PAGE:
Laser-assisted uvulopalatoplasty

Laser-assisted uvulopalatoplasty (LAUP) is a technique that uses lasers to perform surgery for some sleep-related breathing disorders. It may be used if you have:

  • Loud, habitual snoring. Research indicates, though, that snoring may return, usually within 2 years after the surgery.1
  • Upper airway resistance syndrome , in which nighttime breathing is obstructed but does not actually stop. Symptoms include feeling sleepy during the day, snoring a lot, and waking up frequently during the night.
  • Mild obstructive sleep apnea, which is stopped or slowed breathing during sleep.

There is debate about whether the laser procedure is an effective treatment for obstructive sleep apnea (OSA). Laser-assisted uvulopalatoplasty (LAUP) has not shown any major benefit for people with sleep apnea.2 And problems swallowing and voice changes are common side effects from LAUP.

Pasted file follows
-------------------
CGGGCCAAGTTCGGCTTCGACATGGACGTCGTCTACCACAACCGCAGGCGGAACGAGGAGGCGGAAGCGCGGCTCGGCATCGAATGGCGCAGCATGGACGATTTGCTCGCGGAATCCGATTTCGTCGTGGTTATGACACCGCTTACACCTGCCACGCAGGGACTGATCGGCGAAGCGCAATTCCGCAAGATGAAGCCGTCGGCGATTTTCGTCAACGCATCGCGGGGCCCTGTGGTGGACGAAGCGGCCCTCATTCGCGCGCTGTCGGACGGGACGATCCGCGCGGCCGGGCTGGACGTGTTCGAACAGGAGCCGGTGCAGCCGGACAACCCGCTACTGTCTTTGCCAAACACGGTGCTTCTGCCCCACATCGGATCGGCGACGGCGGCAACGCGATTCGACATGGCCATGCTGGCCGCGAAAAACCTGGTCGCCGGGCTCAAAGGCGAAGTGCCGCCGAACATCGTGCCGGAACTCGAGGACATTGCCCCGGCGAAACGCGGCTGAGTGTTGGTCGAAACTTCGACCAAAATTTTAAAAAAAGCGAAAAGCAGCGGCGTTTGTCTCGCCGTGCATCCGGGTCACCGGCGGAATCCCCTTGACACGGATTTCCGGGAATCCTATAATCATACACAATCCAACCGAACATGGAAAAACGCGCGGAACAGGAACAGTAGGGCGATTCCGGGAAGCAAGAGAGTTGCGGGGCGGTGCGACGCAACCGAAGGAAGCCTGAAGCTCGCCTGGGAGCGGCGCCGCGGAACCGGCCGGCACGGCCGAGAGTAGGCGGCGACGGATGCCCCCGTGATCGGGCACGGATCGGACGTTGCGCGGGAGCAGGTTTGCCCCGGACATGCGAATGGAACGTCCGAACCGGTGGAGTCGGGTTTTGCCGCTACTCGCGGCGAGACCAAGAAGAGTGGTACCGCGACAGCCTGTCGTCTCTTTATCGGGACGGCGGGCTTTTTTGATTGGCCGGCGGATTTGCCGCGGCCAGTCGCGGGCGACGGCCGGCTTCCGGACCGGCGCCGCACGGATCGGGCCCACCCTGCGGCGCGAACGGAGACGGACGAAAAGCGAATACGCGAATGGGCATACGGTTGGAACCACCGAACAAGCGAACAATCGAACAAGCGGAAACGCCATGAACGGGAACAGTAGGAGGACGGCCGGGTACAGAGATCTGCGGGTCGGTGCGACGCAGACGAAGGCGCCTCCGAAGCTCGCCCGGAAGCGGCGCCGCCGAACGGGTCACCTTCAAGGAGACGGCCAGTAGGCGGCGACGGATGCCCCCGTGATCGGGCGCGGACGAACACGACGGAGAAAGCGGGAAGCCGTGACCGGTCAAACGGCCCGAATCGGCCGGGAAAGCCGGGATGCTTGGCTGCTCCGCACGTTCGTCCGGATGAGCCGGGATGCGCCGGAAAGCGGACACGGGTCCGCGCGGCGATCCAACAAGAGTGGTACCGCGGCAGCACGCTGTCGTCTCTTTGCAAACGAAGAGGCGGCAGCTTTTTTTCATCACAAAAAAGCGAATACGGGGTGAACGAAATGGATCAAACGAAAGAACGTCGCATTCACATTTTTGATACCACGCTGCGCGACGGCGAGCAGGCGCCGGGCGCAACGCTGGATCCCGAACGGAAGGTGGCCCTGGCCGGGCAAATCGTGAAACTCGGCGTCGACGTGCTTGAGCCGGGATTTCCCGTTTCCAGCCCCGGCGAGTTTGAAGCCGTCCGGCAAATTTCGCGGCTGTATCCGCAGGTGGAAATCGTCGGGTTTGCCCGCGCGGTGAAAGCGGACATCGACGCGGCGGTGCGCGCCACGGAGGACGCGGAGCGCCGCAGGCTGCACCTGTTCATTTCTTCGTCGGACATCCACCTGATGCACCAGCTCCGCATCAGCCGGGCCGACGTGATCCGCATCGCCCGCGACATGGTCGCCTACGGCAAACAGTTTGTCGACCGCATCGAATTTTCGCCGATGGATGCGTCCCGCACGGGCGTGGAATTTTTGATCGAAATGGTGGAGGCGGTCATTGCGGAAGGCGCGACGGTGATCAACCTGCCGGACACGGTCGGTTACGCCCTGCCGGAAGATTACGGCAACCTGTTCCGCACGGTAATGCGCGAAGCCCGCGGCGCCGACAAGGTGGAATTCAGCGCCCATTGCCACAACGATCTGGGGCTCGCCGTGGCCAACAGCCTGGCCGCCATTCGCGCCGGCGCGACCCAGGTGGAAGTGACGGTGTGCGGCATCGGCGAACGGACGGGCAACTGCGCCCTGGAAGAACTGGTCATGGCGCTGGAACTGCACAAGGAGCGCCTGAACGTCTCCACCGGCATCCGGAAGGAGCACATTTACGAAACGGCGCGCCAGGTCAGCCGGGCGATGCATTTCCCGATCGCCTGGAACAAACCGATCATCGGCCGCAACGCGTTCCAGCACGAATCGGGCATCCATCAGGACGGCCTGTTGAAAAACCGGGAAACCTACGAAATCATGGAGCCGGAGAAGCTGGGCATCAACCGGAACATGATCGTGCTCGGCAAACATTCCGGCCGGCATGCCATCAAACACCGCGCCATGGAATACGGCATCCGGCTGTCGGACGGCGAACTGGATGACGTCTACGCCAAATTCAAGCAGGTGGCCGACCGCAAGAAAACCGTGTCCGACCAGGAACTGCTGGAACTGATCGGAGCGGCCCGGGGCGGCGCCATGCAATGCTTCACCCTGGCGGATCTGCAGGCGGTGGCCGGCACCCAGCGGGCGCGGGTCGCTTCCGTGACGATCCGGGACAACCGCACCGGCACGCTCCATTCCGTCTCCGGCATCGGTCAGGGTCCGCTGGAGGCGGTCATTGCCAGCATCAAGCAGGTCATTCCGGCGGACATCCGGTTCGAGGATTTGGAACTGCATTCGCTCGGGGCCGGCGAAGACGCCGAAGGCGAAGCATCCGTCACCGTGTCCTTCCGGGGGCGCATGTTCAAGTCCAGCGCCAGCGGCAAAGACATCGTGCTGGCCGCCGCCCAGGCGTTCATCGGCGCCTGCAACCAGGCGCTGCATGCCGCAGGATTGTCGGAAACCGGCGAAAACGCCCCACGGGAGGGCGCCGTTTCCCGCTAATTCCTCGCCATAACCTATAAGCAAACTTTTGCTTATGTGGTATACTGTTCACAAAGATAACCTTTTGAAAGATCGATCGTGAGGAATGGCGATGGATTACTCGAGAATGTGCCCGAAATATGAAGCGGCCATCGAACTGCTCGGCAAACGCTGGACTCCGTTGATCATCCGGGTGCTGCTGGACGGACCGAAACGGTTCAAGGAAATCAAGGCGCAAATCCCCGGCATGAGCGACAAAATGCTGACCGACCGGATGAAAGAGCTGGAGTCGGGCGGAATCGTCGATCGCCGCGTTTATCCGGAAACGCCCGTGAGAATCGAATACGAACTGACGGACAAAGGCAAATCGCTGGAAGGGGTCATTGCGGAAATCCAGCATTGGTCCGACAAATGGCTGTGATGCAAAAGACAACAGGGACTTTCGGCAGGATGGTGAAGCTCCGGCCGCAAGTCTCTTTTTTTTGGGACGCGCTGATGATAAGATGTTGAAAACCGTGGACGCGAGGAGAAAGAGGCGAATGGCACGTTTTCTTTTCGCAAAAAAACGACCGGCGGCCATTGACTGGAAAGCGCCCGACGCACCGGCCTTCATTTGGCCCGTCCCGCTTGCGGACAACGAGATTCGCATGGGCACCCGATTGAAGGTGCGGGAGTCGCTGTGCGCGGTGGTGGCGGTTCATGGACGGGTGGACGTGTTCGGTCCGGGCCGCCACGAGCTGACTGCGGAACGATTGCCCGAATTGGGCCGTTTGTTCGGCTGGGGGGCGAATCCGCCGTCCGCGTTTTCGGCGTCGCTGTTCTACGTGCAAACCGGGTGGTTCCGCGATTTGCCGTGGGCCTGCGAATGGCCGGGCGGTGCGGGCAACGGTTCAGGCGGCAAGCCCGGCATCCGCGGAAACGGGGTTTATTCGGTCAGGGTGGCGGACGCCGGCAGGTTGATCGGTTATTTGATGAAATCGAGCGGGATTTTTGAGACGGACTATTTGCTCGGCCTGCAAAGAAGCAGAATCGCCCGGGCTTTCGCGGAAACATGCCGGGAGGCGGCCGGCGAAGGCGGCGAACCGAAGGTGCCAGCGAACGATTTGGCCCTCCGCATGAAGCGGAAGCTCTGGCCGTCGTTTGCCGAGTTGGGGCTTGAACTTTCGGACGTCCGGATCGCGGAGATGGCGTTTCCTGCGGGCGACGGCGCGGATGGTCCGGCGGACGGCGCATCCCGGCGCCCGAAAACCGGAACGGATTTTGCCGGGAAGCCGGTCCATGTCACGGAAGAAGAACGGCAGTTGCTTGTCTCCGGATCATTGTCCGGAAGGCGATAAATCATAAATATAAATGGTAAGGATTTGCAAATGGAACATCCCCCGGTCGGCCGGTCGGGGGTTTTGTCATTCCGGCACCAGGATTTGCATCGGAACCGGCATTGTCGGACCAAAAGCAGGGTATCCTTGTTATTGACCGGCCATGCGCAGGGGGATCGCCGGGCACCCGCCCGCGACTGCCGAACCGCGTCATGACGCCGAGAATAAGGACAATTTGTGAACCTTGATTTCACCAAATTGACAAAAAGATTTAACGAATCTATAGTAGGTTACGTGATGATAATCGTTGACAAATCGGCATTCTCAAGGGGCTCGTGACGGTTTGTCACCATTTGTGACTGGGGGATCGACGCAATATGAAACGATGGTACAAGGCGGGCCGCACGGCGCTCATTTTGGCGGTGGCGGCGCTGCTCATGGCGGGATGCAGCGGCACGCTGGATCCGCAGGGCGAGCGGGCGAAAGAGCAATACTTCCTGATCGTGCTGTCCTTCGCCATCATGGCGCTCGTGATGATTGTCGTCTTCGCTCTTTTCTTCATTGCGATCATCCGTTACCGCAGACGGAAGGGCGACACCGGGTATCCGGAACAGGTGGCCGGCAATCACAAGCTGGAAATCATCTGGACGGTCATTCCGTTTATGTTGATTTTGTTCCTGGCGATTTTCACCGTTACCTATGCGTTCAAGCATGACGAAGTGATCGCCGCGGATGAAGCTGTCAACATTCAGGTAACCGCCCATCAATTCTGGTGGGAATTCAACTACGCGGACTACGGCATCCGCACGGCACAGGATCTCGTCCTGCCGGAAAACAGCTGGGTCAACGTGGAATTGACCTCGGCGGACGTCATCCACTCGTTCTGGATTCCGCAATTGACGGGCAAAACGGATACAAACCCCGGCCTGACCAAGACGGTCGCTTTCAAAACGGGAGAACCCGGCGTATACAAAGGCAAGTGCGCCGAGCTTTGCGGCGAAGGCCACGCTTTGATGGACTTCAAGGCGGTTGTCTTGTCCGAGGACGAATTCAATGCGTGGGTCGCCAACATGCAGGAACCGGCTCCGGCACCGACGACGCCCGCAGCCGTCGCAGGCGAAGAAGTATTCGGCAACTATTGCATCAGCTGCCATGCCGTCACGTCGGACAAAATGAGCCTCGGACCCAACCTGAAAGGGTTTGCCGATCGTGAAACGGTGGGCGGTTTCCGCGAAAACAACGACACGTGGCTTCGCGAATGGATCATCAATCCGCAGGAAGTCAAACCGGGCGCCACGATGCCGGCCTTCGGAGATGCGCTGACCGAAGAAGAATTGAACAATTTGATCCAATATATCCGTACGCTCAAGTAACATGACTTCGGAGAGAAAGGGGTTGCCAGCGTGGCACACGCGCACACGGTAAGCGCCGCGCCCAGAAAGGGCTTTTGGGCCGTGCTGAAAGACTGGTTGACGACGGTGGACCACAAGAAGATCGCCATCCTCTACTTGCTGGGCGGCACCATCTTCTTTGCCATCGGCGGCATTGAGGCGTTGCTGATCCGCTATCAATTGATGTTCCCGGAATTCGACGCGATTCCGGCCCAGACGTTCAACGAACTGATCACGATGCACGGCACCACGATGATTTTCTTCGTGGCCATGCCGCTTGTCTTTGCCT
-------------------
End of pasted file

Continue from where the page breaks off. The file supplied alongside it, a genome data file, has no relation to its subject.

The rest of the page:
LAUP is not approved by the American Academy of Sleep Medicine to treat sleep apnea.3


  1. Malhotra A, White DP (2002). Obstructive sleep apnea. Lancet, 360(9328): 237–245.
  2. Franklin KA, et al. (2009). Effects and side-effects of surgery for snoring and obstructive sleep apnea: A systematic review. Sleep, 32(1): 27–36.
  3. Littner M, et al. (2001). Practice parameters for the use of laser-assisted uvulopalatoplasty: An update for 2000. Sleep, 24(5): 603–619.

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